During our journey in Thailand we listened to the Dhamma in different locations, under different circumstances. We experienced a great deal of hospitality and thoughtfulness from our friends in Thailand. When we were in Bangkok Khun Banyong Jongjitrnant and Khun Sukol invited us to lunch together with Acharn Sujin, so that we could meet old friends and new friends. Acharn Sujin is our true friend in Dhamma and our teacher who explains the Dhamma with tireless efforts. We met Jack Tippayachan and his wife Oy who had come from Los Angeles together with other friends, and later on Pinna Indorf from Singapore whom we knew already for a long time joined us. We spoke with Acharn Sujin about the practice of Dhamma when problems arise concerning the behaviour of those who are close to us. It is difficult to be patient under all circumstances. We were reminded to be an "understanding person". The troubles in the world arise through lack of understanding. When we understand that our experiences at this moment arise because of appropriate conditions we will be less inclined to correct other people. When they say unpleasant things or act in a disagreeable way they do so because of inclinations which have been accumulated from the past and therefore, how could we change them? We continued our conversation in the house of Ell and Ivan Walsh for several hours. Acharn Sujin reminded us that no matter what kind of problems arise, we can only solve them by remembering that in the ultimate sense there is no person, only citta, consciousness, cetasika, mental factors which accompany citta, and rupa. Citta and cetasika are nama. Each citta is accompanied by several cetasikas which arise together with the citta and fall away immediately together with the citta. The citta which falls away is succeeded by the next citta, and each citta conditions the next citta. Good and bad qualities are different cetasikas, they fall away together with the citta, but these qualities are accumulated from one moment of citta to the next moment of citta, from life to life. When we have more understanding that life is actually citta, cetasika and rupa, we will be less inclined to think of a "self", of this or that person who speaks or acts in a particular way towards "us". We make our life complicated when we think with worry about situations, about problems concerning people, about the way we should act in this or that situation. Instead of thinking of problems we should remember that there are only citta, cetasika and rupa. Thinking and worry are only namas which arise because of conditions and which are beyond control. By right understanding of citta, cetasika and rupa problems can be solved in a more direct, effective way.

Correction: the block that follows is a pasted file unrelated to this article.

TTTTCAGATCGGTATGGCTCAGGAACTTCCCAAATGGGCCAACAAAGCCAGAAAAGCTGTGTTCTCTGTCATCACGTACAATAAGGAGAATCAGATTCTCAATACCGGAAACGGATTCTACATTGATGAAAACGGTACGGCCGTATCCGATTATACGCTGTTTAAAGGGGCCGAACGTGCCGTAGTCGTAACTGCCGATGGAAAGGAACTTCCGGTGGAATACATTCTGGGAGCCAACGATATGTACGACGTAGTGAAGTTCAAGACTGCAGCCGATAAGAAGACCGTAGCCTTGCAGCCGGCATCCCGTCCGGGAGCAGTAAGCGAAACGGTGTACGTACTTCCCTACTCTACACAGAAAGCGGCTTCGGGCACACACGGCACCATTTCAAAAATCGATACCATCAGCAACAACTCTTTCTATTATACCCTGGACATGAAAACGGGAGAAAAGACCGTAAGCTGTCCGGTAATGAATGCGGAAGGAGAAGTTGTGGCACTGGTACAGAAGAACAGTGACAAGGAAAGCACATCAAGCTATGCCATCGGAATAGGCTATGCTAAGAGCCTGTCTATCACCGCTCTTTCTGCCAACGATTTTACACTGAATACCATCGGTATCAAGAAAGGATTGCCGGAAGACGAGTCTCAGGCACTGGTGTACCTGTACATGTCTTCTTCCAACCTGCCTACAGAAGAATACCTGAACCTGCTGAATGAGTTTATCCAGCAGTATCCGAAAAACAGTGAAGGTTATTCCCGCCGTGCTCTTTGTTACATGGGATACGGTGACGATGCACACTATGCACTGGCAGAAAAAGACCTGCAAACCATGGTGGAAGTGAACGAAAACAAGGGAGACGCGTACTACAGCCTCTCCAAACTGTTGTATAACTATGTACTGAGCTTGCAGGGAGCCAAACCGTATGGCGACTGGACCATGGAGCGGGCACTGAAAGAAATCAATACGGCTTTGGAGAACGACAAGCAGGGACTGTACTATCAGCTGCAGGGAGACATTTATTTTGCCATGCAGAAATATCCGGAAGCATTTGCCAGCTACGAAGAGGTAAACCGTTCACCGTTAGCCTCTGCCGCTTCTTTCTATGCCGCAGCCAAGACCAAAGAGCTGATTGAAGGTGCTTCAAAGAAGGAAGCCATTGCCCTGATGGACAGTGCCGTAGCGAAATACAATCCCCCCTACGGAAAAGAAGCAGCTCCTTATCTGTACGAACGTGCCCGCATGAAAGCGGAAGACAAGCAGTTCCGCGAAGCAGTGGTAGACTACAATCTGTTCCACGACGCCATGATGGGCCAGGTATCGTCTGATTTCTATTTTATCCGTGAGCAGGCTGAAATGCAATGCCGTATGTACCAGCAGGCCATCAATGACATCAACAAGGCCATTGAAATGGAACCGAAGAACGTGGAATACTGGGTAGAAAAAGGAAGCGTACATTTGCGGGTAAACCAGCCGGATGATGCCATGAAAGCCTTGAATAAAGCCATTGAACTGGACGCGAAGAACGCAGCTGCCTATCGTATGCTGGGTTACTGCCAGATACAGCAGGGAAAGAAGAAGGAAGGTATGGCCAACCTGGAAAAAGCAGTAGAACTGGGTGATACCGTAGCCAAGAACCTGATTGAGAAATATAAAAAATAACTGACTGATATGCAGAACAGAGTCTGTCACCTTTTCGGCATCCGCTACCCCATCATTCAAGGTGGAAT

Acharn Santi who was also present reminded us that listening to the Dhamma is not merely hearing, or listening passively. We should listen with attention and respect, and carefully consider what we hear. We read in the "Gradual Sayings" (III, Book of the Fives, Ch XVI, IV, The confounding of Saddhamma ) :